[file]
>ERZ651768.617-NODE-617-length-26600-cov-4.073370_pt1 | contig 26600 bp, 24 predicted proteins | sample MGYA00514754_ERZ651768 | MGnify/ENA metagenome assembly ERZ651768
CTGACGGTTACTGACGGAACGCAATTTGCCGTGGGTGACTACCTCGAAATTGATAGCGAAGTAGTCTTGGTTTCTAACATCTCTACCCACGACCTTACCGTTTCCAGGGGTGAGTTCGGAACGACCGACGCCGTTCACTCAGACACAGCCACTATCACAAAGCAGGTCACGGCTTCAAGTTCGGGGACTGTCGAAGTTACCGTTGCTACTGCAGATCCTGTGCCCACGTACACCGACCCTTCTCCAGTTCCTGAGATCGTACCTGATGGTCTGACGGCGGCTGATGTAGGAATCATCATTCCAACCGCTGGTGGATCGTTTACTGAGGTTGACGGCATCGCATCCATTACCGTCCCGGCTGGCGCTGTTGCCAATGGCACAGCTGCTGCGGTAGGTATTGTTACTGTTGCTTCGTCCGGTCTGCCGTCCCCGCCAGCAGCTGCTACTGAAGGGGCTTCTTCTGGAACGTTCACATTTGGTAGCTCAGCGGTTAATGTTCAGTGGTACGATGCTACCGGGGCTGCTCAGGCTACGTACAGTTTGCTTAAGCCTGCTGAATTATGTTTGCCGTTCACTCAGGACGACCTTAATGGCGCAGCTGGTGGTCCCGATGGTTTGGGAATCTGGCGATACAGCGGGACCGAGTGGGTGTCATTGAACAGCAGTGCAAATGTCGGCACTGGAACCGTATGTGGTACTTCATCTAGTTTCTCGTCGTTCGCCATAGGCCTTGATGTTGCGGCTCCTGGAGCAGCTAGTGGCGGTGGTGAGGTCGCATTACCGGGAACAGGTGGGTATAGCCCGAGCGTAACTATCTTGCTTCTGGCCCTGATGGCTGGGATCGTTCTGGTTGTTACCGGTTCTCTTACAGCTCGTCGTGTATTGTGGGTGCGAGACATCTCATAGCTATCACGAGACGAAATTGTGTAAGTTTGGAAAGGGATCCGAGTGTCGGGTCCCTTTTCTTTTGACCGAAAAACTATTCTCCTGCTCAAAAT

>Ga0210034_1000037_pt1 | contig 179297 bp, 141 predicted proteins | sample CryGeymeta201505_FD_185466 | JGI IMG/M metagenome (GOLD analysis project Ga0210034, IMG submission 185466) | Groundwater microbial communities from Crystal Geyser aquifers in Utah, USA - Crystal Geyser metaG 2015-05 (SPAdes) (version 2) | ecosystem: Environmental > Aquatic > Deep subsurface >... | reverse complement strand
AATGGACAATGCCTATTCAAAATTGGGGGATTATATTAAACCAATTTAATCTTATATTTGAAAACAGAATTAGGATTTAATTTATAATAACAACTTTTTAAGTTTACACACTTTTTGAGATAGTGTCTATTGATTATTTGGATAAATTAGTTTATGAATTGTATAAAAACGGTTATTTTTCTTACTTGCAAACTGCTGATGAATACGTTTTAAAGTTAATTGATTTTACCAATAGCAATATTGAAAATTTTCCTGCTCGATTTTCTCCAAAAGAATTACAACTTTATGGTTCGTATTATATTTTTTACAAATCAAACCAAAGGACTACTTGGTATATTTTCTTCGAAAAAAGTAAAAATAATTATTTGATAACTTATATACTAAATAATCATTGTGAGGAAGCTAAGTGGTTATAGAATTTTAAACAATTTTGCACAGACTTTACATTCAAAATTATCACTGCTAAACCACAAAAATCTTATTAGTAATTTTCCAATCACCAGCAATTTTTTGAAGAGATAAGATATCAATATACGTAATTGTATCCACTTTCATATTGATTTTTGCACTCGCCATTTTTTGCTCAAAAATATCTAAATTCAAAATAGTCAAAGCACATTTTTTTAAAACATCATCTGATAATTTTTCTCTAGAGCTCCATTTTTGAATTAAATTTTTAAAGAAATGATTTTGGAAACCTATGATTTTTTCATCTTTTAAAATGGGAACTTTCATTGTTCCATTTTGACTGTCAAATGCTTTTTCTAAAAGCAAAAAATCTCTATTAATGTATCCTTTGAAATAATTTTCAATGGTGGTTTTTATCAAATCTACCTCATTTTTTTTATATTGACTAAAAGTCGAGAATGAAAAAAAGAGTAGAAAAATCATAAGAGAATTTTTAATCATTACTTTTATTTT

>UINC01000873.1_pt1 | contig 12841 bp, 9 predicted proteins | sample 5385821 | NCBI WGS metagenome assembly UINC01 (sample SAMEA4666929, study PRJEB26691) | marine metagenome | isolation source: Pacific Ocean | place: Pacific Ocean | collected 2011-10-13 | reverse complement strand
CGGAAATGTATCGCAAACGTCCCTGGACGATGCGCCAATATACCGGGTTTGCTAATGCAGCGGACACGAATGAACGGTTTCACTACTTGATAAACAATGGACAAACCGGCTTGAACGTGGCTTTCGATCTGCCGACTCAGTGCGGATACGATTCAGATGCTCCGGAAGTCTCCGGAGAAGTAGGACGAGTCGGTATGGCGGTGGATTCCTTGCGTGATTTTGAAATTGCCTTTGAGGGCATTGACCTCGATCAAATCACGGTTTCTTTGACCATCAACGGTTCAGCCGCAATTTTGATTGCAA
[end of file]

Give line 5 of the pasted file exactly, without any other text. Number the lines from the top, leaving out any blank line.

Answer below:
>UINC01000873.1_pt1 | contig 12841 bp, 9 predicted proteins | sample 5385821 | NCBI WGS metagenome assembly UINC01 (sample SAMEA4666929, study PRJEB26691) | marine metagenome | isolation source: Pacific Ocean | place: Pacific Ocean | collected 2011-10-13 | reverse complement strand